A type of small English prison controlled by a sheriff. The inmates were usually civil prisoners, for example dissenters and debtors. The Poultry Counter is one example.


This text was copied from Wikipedia on 5 July 2024 at 4:10AM.

A compter, sometimes referred to as a counter, was a type of small English prison controlled by a sheriff.[1] The inmates were usually civil prisoners, for example dissenters and debtors. Examples of compters include London's Wood Street Compter, Poultry Compter, Giltspur Street Compter and Borough Compter and the lock-up over the Abbey Gateway, next to St Laurence's church, in Reading, Berkshire (this was the Compter Gate and the lock-up was known as the Compter).

The Compter's Commonwealth (1617), by William Fennor, was a work written from the author's experience of imprisonment at London's Wood Street Compter,[2] and is regarded by many historians as one of the principal primary sources for assessment of English 16th-century prison conditions.


4 Annotations

First Reading

Terry F  •  Link

A Counter is, in general, a prison or detention facility. For the 17th century, British History Online names, besides the Counter in Poultry, Wood Street Counter (formerly in Bread Street); and the Counter in Southwark, which was in a part of St Margaret's Church and "in 1714 it was said to be a prison only for debt."

From: 'The borough of Southwark: Borough', A History of the County of Surrey: Volume 4 (1912), pp. 135-41. URL:…. Date accessed: 05 April 2007.

cumsalisgrano  •  Link

Counter, besides the modern dictionary meanings of counting [up] or against, a ledge, to deal under or over, or an token it can mean a serjeant at law [Countour] , it was a board for counting monies like an abacus

3. A table or desk for counting money, keeping accounts, etc.; a bureau. Obs.

In quot. 1369 perh. an abacus or counting-board.

4. a. A banker's or money-changer's table; also, the table in a shop on which the money paid by purchasers is counted out, and across which goods are delivered. The tradesman stands behind the counter; goods are sold and money paid over the counter.
(In modern times the shop-counter is also used for the display of goods, but this is not implied in the name.)

1688 R. HOLME Armoury III. 259/1 He [is]..behind a Counter or Counting Table.
5. A counting-house: a. In early use. Obs.
6. The office, court, or hall of justice of a mayor. Obs. 1479 Mayor ........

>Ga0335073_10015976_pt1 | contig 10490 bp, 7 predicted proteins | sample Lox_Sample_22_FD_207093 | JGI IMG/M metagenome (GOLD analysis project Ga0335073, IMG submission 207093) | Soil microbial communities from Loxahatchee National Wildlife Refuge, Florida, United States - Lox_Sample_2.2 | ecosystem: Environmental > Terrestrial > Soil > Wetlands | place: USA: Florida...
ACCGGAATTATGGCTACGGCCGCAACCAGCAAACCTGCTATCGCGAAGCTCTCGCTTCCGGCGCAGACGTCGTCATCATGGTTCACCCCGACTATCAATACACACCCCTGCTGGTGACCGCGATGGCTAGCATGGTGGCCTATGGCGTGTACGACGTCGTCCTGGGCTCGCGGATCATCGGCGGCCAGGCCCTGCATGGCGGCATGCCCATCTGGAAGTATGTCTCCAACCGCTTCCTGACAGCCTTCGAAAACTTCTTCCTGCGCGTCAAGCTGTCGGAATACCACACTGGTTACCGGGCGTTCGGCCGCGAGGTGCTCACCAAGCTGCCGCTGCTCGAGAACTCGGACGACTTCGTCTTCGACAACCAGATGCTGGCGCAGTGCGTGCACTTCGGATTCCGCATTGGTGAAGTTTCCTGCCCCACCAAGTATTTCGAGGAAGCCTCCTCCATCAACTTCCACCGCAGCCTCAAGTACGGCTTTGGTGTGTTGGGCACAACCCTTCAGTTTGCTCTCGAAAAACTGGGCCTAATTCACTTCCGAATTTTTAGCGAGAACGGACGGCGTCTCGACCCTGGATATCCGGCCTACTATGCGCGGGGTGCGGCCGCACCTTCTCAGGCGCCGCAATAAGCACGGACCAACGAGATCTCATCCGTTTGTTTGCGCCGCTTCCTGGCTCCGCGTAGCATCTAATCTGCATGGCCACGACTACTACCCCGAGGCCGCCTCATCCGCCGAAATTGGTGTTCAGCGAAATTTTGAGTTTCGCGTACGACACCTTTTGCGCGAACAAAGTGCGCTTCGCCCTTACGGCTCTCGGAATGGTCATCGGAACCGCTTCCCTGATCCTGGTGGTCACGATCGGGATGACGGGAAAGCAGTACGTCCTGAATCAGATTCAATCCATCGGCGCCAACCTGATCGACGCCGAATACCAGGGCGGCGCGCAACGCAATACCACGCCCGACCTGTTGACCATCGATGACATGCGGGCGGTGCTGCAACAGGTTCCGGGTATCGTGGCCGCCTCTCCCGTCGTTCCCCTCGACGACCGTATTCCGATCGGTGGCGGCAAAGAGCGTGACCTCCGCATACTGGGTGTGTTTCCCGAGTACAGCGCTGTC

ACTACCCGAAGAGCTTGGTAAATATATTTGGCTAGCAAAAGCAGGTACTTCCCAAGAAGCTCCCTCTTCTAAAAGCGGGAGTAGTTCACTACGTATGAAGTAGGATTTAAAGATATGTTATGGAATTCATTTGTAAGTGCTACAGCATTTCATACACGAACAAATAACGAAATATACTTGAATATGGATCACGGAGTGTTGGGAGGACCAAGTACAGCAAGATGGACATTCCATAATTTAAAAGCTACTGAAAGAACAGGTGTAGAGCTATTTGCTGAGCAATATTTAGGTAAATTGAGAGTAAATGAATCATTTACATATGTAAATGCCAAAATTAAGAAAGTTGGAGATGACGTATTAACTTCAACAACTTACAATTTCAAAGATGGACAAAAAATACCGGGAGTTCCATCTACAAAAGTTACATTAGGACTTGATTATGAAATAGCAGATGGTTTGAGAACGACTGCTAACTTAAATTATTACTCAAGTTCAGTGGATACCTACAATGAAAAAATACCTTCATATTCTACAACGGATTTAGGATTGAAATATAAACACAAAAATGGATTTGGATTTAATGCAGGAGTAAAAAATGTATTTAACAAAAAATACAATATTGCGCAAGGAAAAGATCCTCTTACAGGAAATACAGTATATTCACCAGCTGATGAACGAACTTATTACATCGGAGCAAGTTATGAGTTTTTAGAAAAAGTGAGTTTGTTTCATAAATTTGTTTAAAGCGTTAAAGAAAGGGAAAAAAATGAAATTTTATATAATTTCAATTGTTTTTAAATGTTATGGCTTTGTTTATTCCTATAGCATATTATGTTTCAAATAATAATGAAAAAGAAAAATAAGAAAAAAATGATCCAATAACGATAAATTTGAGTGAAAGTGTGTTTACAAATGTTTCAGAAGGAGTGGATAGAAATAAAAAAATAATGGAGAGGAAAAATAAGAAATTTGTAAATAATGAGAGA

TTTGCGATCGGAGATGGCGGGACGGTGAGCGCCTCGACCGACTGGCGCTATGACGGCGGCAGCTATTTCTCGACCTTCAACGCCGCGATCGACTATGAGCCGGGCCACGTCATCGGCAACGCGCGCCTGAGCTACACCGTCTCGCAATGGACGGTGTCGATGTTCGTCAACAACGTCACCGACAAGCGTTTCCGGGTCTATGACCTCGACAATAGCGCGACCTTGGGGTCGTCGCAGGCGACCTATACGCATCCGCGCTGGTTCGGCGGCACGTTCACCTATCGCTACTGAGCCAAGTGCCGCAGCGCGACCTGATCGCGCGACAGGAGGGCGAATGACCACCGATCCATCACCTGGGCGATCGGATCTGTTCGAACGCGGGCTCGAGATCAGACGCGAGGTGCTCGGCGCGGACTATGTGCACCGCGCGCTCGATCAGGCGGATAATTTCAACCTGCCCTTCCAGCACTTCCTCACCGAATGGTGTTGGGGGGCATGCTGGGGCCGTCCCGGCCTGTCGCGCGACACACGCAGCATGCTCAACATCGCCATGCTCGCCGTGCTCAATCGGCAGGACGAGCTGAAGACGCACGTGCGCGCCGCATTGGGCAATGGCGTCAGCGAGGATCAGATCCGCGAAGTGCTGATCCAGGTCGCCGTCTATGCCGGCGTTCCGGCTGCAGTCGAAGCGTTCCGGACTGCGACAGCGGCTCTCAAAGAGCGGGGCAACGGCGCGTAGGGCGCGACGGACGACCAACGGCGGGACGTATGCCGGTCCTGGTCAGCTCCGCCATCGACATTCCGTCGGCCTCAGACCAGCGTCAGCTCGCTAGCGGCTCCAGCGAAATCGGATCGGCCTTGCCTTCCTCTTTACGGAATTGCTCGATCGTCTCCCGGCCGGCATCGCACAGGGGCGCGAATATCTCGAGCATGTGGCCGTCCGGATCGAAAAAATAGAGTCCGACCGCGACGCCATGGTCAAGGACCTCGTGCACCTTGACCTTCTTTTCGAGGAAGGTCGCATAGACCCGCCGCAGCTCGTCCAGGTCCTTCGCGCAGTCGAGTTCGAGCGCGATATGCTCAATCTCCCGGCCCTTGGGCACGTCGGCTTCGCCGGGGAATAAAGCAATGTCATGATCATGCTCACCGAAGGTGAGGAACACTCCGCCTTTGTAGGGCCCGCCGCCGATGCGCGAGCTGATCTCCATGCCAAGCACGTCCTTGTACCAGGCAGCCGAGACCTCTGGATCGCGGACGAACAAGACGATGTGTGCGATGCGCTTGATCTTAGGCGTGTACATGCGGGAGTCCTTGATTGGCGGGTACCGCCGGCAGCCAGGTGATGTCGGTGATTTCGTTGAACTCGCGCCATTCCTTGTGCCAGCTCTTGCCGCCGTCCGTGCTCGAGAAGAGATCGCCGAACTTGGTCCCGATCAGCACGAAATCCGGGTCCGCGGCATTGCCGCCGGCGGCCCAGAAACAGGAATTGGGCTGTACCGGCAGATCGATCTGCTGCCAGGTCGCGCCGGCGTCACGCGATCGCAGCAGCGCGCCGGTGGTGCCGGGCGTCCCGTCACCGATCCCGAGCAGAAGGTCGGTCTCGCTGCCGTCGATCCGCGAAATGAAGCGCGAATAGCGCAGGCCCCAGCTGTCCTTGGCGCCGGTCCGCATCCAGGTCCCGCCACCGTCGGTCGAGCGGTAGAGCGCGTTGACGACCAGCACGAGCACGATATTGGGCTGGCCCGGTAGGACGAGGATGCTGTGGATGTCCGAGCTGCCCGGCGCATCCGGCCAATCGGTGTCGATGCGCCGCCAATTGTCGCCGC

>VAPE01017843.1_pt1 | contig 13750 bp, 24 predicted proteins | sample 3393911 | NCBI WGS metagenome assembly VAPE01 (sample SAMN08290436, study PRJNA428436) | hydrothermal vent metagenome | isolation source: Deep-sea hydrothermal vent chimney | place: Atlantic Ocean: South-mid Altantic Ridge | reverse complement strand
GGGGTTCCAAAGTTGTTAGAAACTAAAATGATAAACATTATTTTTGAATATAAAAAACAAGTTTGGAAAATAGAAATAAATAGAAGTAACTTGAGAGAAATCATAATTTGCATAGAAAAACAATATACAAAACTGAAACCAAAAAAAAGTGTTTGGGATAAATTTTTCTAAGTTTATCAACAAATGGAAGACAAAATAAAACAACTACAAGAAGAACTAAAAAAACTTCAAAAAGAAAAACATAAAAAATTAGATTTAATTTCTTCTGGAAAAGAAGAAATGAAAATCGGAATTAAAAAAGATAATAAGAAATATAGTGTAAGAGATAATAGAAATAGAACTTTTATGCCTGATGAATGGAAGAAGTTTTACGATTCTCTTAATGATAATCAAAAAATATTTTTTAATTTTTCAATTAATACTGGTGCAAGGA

7. The prison attached to such a city court; the name of certain prisons for debtors, etc. in London, Southwark, and some other cities and boroughs. In this sense the official spelling from the 17th c. was COMPTER, q.v. Obs. exc. Hist. ......1388 ....

1645 E. PAGITT Heresiogr. (1662) 215 He was committed by the Lord Mayor to the Counter, and from thence removed to the new prison in Maiden Lane.
1631 Wat Tyler in Evans O.B. (1784) I. li. 282 Into the counters then they get, Where men in prison lay for debt; ........

Then other meanings or uses..such as a fake, of no value, debased,

II. 3. That part of a horse's breast which lies between the shoulders and under the neck.

4. Naut. a. The curved part of the stern of a ship.

1. Fencing. A name applied to all circular parries

Second Reading

Bill  •  Link

Compter (The), St. Margaret's Hill, Southwark, a prison for the Borough of the City of London, wherein debtors and others for misdemeanours were imprisoned. It was so called from Computare, "because," says Minsheu, "whosoever slippeth in there must be sure to account, and pay well too, ere he get out again." It was built on the site of old St. Margaret's Church, opposite the Tabard, and was destroyed in the great Southwark fire of 1676. Counter Street, Counter Row, and Counter Alley, in the locality of St. Margaret's Hill, preserve a street recollection of a place once sufficiently well known.

Five jayles or prisons are in Southwarke placed,
The Counter once St. Margaret's Church defaced,
The Marshalsea, the King's Bench and White Lyon;
Then there's the Clinke, where handsome lodgings be,
And much good may it do them all for me.
--Taylor, the Water Poet, 1630.
---London, Past and Present. H.B. Wheatley, 1891.

Terry Foreman  •  Link

Mansions of Misery review – Marshalsea and the horror of debt
Jerry White offers an exuberant history of the debtors’ prison in Southwark, London, immortalised in the novels of Dickens…

Log in to post an annotation.

If you don't have an account, then register here.


Chart showing the number of references in each month of the diary’s entries.



  • Mar



  • Apr